Recollections of an intrepid Meiji traveler


NEW CHRONICLES OF YANAGIBASHI AND DIARY OF A JOURNEY TO THE WEST, by Ryuhoku Narushima. Translated and with a critical introduction and afterword by Matthew Fraleigh. Cornell University East Asia Program, 2010, 392 pp., $49 (paper)

The most interesting thing about Ryuhoku Narushima (1837-1884), author of the “New Chronicles of Yanagibashi” and “Diary of a Journey to the West” is how much this scholar, journalist, traveler and writer got up to.

The two books collected in this volume hint at his breadth. The first, “New Chronicles of Yanagibashi,” deals with life in the “flower and willow world” of Meiji, Tokyo.

The second is a record of a trip Narushima made to Europe and North America in the early 1870s, and is illuminating on what it was like to be one of the few Japanese abroad then who was not part of a government-sponsored mission.

In 1859, when Narushima began writing the first volume of the “Chronicles,” Yanagibashi (located near the confluence of the Kanda and Sumida Rivers) was, translator Matthew Fraleigh tells us, beginning to rival the old licensed quarter of Yoshiwara as an entertainment district, especially among “true geisha connoisseurs.” That is, those patronizing Yanagibashi were likely looking for something other than — or in addition to — the sexual services that were more readily available elsewhere.

Though there probably still are a few benighted souls out there who believe that “geisha” is synonymous with “prostitute,” one is grateful to Fraleigh for reminding us that it is difficult to deny any overlap between the two. “To imply,” he writes “that any association of the historical geisha with sexual labor springs solely from Western biases or misunderstandings, is simply untenable.”

Reading Narushima makes it clear how right Fraleigh is. “When a customer . . . causes [a geisha] to sell the body she does not dare sell,” Narushima explains, “it is called ‘rolling’ her.”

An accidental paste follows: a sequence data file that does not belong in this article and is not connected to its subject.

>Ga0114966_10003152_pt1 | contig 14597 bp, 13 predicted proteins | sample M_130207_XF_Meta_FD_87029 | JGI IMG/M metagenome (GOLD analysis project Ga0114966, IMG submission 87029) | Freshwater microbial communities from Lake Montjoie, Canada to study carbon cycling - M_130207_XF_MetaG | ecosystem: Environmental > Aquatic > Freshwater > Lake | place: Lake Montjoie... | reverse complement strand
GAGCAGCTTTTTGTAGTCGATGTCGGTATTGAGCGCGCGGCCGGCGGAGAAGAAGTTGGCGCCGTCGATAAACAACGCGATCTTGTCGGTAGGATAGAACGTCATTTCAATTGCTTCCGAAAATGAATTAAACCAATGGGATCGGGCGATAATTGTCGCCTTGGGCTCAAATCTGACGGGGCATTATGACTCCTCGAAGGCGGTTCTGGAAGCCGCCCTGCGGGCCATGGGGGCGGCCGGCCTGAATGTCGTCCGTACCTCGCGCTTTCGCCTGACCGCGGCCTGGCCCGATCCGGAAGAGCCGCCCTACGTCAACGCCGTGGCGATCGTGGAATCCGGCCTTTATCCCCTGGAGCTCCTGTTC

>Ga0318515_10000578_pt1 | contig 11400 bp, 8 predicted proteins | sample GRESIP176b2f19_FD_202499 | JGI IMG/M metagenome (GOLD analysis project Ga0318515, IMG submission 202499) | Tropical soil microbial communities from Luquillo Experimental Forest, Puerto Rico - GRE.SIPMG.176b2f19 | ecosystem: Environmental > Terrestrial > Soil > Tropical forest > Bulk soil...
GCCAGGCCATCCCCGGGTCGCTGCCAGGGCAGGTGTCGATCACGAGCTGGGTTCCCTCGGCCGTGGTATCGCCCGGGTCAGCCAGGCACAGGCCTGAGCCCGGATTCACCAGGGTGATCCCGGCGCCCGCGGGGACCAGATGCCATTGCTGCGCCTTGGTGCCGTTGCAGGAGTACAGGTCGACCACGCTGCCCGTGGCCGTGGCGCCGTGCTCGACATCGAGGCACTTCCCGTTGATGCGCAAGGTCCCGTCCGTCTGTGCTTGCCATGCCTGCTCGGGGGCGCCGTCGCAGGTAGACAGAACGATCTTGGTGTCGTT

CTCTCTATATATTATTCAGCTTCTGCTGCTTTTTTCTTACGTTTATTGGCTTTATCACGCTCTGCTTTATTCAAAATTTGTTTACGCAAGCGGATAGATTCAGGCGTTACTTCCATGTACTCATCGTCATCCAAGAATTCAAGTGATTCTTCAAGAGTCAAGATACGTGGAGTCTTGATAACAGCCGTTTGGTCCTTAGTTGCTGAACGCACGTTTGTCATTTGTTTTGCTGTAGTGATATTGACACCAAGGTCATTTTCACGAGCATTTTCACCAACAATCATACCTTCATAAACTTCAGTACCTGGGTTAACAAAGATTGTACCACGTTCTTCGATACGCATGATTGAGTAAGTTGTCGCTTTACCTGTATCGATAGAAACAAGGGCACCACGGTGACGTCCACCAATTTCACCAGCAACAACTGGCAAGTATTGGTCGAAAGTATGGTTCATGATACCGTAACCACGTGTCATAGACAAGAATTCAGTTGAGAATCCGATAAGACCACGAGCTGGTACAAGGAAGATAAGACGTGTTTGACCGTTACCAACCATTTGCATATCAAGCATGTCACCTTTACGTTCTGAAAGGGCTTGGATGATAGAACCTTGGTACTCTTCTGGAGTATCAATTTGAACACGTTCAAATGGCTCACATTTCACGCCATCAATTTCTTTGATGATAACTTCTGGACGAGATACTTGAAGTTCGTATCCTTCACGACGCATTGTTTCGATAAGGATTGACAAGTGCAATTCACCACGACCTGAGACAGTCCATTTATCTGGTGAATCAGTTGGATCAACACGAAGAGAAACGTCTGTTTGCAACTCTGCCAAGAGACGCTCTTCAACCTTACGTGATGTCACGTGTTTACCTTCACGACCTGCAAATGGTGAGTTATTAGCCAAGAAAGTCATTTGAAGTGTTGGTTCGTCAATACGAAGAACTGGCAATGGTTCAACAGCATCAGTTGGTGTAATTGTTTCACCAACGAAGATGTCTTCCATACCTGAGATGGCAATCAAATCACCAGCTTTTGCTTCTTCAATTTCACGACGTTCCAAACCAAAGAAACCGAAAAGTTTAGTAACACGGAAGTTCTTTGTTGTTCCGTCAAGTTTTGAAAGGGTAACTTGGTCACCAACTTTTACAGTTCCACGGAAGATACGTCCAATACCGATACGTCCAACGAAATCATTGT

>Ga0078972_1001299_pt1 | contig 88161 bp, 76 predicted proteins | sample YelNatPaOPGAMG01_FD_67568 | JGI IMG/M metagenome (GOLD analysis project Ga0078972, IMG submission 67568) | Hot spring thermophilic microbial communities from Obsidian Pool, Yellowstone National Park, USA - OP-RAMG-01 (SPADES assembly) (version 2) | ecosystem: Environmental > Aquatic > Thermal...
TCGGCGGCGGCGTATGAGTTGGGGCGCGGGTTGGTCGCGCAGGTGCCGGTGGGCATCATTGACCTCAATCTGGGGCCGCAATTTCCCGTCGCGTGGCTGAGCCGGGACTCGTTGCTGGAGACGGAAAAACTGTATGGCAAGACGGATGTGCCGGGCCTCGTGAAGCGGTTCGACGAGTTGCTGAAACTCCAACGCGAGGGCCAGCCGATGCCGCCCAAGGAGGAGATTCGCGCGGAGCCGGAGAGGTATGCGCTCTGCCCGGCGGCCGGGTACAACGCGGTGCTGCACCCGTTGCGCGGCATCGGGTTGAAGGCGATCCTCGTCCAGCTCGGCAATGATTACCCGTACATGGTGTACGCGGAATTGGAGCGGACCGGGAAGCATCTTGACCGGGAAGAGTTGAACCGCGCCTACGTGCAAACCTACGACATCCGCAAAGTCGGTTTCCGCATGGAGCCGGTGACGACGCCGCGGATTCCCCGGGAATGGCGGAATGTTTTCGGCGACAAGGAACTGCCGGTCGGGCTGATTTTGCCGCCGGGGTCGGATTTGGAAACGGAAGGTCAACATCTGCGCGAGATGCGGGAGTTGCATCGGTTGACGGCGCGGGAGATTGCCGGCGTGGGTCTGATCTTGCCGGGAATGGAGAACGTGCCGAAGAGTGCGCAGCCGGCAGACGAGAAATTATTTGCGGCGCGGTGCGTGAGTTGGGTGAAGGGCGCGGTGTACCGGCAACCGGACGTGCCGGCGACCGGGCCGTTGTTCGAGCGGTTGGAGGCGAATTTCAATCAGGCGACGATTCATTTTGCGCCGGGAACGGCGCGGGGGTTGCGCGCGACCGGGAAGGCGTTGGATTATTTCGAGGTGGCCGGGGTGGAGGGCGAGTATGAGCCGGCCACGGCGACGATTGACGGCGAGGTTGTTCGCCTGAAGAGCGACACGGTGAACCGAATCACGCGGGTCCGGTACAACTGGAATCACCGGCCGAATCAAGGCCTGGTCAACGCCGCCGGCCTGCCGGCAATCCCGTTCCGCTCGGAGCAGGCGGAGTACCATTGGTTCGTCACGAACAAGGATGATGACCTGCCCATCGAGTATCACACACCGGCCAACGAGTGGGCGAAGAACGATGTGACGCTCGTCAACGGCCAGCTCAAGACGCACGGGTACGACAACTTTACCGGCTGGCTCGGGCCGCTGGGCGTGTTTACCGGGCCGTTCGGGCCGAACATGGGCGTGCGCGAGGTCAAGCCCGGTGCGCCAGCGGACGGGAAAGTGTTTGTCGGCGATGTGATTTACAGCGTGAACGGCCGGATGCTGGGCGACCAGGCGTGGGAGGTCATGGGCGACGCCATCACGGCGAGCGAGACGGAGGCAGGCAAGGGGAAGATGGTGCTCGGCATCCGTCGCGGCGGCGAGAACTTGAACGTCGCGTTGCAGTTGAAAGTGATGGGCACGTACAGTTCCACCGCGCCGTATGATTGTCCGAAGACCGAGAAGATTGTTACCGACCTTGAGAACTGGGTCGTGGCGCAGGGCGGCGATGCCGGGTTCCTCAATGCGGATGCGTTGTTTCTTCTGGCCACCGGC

He then goes on to detail over several pages, replete with quoted poetry and scholarly allusions, the ramifications for both geisha and customer of the practice. One understands — though there won’t be many modern Western readers who laugh out loud — that this use of a scholarly register and erudite references, augmented with bushels of pedantic detail, to discuss commercial sex and seduction is intended to be humorous.

That Narushima wrote in kanshibun, the literary Chinese that Japanese scholars generally used when communicating about more elevated topics, must have added to the hilarity, though the joke will be lost on most of us. Still, whether we get the joke, or simply take Fraleigh’s word for it, we will certainly learn much here about life among Meiji era geisha.

We will learn little about the West from “Diary of a Journey to the West,” but we will get a good sense of what it was like to be a Japanese abroad during the 1870s.

One surprise is how many Japanese were abroad then. Whether Narushima is in Paris, London, or elsewhere, hardly a day passes without a notation in his diary such as: “I dropped in to visit Mr. Mitsukuri Shuhei,” or “Shimaji Mokurai, Umegami Koen, and Sakata Kan’ichi also came over today.”

There seem to have been enough Japanese about that a Japanese abroad need never miss his countrymen, but few enough that Japanese travelers made a point of seeking each other out.

Just as the humor of the “Chronicles of Yanagibashi” will be difficult for most readers of Fraleigh’s translation to grasp, so it will be difficult for readers to get as excited as Narushima about the sights he describes: “Gas streetlamps illuminated the night making it hardly any different from broad daylight. This is truly paradise.”

Still, it’s nice to read a positive account of foreign places instead of the grousing so common in contemporary travel writing.